Group 1-513-874-7326
The global supply chain in 2023: what to watch out for  What are rare earth magnets and their applications? TyTek Industries explains…  What factors will be shaping the future of the global supply chain?  3 things to think about as a small business when you’re looking to scale up  Rare Earth Magnets are in high demand and Biden decides against restricting imports  What current challenges could affect the global supply chain moving forwards?  There is light amongst the darkness as Manufacturers are staying positive during the post-pandemic crisis  UK logistics giant, EV cargo says that shipping challenges will last for years to come  Are you making the most of innovation as a manufacturing business?  We’re over half way through 2022, what’s the current state of the global supply chain?  

Rare Earth Magnets are in high demand and Biden decides against restricting imports

For the rare earth magnet industry there seems to be no signs of slowing down, but instead ever-increasing demand. Industries such as Wind Turbines and Electric Vehicles are amongst the top for needing rare earth magnets to function, but what does this mean for the rare earth industry?

According to Stockhead, we need 10 new rare earth element mines by 2030 to keep up with the demand and over the past few months, exploration stocks have been rewarded for buying REE projects, reviving REE projects, or unearthing REE prospectivity in existing projects. As the world is looking towards a Net-Zero future, countries are looking for ways to provide sustainable energy such as Wind Turbines. Whilst they have been around for some time, net-zero government deadlines being released this year is bringing more attention to the wind turbine industry, with of course expectations of more being created. With this in mind, the turbines require a hefty amount of rare earth magnets to be made. 

Wood Mackenzie rare earths expert David Merriman says “For magnets in particular, by 2030 we are talking about a 70% increase in total demand, which is really what is driving the growth in the rare earths market.” - Stockhead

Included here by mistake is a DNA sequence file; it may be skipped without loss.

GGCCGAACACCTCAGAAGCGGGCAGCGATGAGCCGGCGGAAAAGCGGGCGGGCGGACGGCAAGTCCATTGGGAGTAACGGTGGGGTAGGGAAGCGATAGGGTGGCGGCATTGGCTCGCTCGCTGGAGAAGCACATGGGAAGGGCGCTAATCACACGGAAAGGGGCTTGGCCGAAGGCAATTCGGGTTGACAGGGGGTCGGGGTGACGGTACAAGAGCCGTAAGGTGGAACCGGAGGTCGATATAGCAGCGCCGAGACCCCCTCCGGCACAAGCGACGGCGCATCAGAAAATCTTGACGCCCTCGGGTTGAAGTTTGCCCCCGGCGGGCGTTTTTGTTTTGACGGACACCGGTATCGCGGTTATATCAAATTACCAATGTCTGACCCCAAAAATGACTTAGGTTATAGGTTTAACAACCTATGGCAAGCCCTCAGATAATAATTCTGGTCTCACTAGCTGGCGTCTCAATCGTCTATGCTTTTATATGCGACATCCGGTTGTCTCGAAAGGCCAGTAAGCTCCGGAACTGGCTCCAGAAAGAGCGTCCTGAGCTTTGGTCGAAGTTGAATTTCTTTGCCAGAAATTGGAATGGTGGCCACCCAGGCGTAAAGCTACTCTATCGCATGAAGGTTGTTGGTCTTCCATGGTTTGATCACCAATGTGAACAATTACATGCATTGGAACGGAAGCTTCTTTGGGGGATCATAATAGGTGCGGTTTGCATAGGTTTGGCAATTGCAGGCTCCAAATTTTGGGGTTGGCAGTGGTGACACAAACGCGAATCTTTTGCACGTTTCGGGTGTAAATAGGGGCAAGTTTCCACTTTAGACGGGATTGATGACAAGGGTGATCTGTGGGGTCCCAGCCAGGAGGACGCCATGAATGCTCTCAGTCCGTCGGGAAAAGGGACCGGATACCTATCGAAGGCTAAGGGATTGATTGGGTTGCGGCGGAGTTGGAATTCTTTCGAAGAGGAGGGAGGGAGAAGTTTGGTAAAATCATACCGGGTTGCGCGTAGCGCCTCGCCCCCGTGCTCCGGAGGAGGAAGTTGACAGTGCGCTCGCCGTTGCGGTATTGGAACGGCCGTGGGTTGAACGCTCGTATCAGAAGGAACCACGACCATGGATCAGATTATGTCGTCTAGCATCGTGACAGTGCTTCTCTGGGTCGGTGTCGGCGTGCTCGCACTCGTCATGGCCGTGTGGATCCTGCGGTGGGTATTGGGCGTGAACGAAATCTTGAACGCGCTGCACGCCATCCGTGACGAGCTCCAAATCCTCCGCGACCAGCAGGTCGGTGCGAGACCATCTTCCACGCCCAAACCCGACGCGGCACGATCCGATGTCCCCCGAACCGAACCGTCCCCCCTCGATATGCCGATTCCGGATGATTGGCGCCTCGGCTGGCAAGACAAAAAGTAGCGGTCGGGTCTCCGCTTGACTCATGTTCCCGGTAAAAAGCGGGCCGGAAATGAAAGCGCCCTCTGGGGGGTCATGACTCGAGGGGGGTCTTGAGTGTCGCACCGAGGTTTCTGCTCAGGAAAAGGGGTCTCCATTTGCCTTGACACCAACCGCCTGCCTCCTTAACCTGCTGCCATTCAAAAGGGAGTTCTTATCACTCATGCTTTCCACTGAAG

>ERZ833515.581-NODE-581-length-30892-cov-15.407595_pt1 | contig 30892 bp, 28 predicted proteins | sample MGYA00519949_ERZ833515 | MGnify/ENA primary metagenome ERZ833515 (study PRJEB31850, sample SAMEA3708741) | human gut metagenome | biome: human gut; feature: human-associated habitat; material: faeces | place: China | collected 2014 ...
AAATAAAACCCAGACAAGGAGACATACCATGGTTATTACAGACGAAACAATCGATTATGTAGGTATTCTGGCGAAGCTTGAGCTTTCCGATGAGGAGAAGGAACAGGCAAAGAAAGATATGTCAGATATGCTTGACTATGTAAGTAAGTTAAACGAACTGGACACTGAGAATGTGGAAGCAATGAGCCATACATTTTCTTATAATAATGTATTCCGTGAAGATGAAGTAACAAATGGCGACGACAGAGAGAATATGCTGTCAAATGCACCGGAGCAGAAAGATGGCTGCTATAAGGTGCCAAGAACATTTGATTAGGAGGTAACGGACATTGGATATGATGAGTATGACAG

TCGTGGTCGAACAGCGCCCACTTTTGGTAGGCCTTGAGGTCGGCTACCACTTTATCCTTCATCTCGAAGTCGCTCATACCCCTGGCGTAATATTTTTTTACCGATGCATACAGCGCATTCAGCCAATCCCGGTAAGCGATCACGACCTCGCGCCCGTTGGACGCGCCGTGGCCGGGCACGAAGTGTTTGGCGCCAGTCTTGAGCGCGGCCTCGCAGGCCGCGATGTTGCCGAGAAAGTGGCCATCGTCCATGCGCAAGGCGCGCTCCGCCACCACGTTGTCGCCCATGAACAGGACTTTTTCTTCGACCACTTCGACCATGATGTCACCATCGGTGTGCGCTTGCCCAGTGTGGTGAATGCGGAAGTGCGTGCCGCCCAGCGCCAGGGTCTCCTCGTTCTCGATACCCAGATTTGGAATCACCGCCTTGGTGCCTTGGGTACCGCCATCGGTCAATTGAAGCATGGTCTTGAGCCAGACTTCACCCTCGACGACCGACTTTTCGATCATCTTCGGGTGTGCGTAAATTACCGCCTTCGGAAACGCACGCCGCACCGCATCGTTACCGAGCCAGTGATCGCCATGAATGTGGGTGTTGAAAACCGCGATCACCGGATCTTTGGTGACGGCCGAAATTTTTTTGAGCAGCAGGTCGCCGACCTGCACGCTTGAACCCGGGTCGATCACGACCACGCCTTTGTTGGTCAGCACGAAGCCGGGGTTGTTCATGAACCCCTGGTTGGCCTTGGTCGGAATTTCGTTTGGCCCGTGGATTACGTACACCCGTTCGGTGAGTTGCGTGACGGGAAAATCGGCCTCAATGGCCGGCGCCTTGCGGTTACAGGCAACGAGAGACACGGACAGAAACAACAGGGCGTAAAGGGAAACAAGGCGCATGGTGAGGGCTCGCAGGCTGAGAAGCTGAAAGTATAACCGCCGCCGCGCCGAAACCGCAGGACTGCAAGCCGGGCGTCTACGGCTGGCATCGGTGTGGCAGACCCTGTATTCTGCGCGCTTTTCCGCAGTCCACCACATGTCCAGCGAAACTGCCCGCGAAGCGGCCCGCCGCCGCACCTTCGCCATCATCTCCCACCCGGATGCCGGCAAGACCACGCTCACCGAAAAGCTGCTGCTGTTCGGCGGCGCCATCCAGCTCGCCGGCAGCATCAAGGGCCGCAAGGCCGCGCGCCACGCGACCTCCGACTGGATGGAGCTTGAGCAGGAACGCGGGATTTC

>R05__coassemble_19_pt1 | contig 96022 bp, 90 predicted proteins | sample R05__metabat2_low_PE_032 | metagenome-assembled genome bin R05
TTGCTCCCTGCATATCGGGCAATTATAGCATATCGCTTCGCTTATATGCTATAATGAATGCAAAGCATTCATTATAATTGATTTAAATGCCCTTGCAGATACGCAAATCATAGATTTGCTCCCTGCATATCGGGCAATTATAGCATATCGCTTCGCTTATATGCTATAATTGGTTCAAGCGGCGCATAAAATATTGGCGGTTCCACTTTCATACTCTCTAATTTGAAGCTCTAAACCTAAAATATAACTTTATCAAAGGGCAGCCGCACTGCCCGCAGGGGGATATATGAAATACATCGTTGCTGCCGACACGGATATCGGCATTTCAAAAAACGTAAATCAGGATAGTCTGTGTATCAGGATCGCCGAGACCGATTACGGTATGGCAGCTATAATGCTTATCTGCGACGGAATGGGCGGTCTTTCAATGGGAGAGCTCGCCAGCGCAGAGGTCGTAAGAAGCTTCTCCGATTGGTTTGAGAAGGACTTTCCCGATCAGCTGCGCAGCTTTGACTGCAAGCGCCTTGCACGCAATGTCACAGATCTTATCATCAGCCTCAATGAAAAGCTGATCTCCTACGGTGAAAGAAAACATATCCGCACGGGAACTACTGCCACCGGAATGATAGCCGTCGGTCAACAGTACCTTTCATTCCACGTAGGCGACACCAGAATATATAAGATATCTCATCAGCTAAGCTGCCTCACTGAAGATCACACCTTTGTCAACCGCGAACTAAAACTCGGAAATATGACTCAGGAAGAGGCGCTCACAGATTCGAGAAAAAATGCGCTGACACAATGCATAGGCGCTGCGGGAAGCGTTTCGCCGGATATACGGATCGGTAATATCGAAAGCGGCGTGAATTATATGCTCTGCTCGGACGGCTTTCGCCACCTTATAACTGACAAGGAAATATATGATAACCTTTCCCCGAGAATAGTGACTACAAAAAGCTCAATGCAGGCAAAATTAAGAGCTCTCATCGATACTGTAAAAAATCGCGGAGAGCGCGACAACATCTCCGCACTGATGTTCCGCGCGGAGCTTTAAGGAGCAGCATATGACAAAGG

Another industry which is growing exponentially is Electric Vehicles, which falls into the Net-Zero focus again for a more sustainable way of living. As well as this, many countries such as the U.S. have put in place a legislation which puts a stop to all production of new cars which aren’t electric or hybrid from 2030. This adds to the demand challenge as there isn’t much time in between to prepare for this. 

Last week, the White House stated that Biden has decided against restricting imports of neodymium magnets that come primarily from China. This is so the U.S. can keep up with the surging demand as well as avoiding conflicts with countries who currently export REE into the states, such as Japan and Germany. It also puts manufacturers at ease who are worried about the demand potentially bringing material shortage. This is good news for many businesses and as well as this announcement, Biden proposes plans to bring more manufacturing to the U.S.

Rare earth elements are also used in other sectors and products such as military fighter jets, smartphones and MRI machines, so it’s important to prepare as much as we can for the demand. As of recent years surrounding the COVID-19 pandemic, the world is more accustomed to materials shortages which brings more of a resilience. Biden’s plans to ease worries of a global shortage in rare earths includes: 

 

  • Making investments in key segments of the magnet supply chain
  • Incentivizing domestic production
  • Supporting the development of a skilled workforce to produce neodymium magnets

 

Rather than fully relying on imports of rare earths from other countries, the expected surge from the EV and wind turbine industries will no doubt not be enough for imports alone to fulfill. What do you think about Biden’s proposed actions? Share this blog and start the conversation by tagging us on social media!

Get in touch with us if you’d like to find out more on rare earth magnets and work with TyTek Industries

Source: Politico.com